About this Author
DBL%20Hendrix%20small.png College chemistry, 1983

Derek Lowe The 2002 Model

Dbl%20new%20portrait%20B%26W.png After 10 years of blogging. . .

Derek Lowe, an Arkansan by birth, got his BA from Hendrix College and his PhD in organic chemistry from Duke before spending time in Germany on a Humboldt Fellowship on his post-doc. He's worked for several major pharmaceutical companies since 1989 on drug discovery projects against schizophrenia, Alzheimer's, diabetes, osteoporosis and other diseases. To contact Derek email him directly: Twitter: Dereklowe

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November 22, 2010

Spending and Publishing

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Posted by Derek

Since we were talking about worldwide scientific productivity here the other day, this article in The Economist is timely. They're talking about the share of worldwide R&D (and papers published) by country, and pointing out that the longtime order seems to be changing.

For sheer scientific publications,that order is, of course, the US and Western Europe, followed distantly by everyone else. I've reproduced two graphs from the article, atrocious color schemes and all, and you can see how large the gap has been in the published-paper count.. But there are several interesting features. Note how back in the early 1980s, Russia and Japan were quite similar, but the old Soviet Union (and its successor Russian state) was on the decline even then. Meanwhile, China has come up from nowhere to overtake even Japan. India, South Korea, and Brazil are down in the single digits.
But that brings up some other questions. Take a look at the second graph, on R&D spending as a % of GDP. (This is over a shorter time scale than the paper graph, so adjust your perspective accordingly). Note that Japan has been leading the way here, with South Korea catching up. Neither of them (especially South Korea) publish as much, though, as you'd think, given this investment - is the rest of it going into patents? Or staying inside the labs? Looked at another way, though, the EU is publishing even more than you'd think, given their R&D spending.
You'll see that China is coming up in the spending world, although they're not rising as steeply as South Korea (no one is). India's pretty flat, though, and are being outspent, on this basis, by Brazil. (I hope I'm reading the various shades of aquamarine, teal, and blue-green correctly - you know, the Economist used to be good at presenting information graphically, but whoever let this one through should be whacked on the head).

Neither of these measures is an end in itself. I'd say that robust R&D spending is necessary (but not sufficient) for a country to produce good results. And there are probably a lot of different ways to count things as R&D or not, which we aren't seeing here. As for publications, they're an even rougher measure, since different countries have different cultures (and incentives) for this sort of thing. (Don't forget language barriers, either). And as everyone knows, there are papers and there are papers. Long lists of junk that no one ever reads would be one way to inflate things, but to what good?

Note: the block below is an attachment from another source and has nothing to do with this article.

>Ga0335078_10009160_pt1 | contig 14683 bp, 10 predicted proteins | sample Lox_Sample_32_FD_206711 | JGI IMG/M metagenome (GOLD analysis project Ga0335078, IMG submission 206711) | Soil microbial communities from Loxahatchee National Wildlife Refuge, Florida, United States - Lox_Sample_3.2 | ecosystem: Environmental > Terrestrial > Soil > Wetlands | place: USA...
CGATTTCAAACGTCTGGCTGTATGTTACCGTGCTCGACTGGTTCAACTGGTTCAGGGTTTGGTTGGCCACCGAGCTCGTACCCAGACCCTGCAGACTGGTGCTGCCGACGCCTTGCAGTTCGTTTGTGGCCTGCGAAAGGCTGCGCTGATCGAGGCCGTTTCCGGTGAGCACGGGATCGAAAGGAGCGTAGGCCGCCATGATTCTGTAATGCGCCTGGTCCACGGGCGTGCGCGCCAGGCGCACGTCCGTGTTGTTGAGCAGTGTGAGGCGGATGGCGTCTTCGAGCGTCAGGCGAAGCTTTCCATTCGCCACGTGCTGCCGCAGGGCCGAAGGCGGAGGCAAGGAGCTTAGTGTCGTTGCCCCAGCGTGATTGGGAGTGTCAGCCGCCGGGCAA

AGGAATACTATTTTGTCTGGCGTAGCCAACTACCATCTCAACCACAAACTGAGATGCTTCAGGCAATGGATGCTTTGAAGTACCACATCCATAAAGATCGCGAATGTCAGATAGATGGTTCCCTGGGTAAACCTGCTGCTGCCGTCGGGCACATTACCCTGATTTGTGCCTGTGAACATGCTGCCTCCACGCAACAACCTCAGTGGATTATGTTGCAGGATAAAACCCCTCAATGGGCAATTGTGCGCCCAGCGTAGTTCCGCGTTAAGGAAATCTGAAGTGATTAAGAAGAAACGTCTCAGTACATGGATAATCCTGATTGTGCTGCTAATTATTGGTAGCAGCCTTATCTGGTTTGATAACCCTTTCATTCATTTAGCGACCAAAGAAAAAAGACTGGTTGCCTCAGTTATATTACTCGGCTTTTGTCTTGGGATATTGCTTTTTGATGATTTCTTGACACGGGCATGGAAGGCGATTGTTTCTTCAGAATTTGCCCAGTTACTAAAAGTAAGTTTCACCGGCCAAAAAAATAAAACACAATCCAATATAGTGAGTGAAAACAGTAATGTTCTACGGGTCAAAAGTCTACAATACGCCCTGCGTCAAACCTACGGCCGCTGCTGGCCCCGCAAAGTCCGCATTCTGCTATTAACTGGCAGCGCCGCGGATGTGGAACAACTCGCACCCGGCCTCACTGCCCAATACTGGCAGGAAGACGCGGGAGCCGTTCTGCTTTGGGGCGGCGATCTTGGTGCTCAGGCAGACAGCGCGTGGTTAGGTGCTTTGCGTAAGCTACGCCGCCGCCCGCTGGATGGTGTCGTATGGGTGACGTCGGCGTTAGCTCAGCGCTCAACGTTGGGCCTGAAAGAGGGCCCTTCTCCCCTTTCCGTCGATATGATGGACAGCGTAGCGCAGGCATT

Comments (22) + TrackBacks (0) | Category: The Scientific Literature


1. alig on November 22, 2010 12:36 PM writes...

The second gragh is percent GDP spent on R&D. So even if China holds steady their R&D spending percentage, because their GDP is growing at more than 10 percent a year, their total R&D spending is growing at a rapid rate. To make any meaningful comparison to the first graph, you would want the total amount spent on R&D by each country, not the percentage of their GDP. If Somolia spent 100% of their GDP on R&D, you still wouldn't expect them to publish more papers than the U.S. because they would still not be spending nearly as much total on R&D.

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2. Anonymous on November 22, 2010 2:08 PM writes...

Is China the pale blueish-gray line, or the grayish-pale blue line? Some editor needs to be fired over those plots.

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3. mad on November 22, 2010 2:15 PM writes...

@alig exactly

@Derek I think you need some time off

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4. tedthechemist on November 22, 2010 2:18 PM writes...

Regarding China -there are a lot of good Chinese scientists -but unfortunately the rapid rate of rise in publications form China is boosted by poor quality papers, incorrect papers and fraud. A lot of the patents are also junk - reading some of the biotech stuff is actually very amusing!

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5. reader on November 22, 2010 2:31 PM writes...

Why you did not point out the the US number of scientific papers is declining (based on the first graph, from 40s in the eighties to less than 30 in 2009). What would be the cause for such decline and is going to continue?

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6. anchor on November 22, 2010 2:37 PM writes...

Derek: Are you planning to take any break from your current busy schedule, for the thanksgiving? Knowing your good culinary skills, I say go slice some turkey or bake some pie (pumpkin or pecan). Have fun and happy thanksgiving to all!

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7. Petros on November 22, 2010 3:16 PM writes...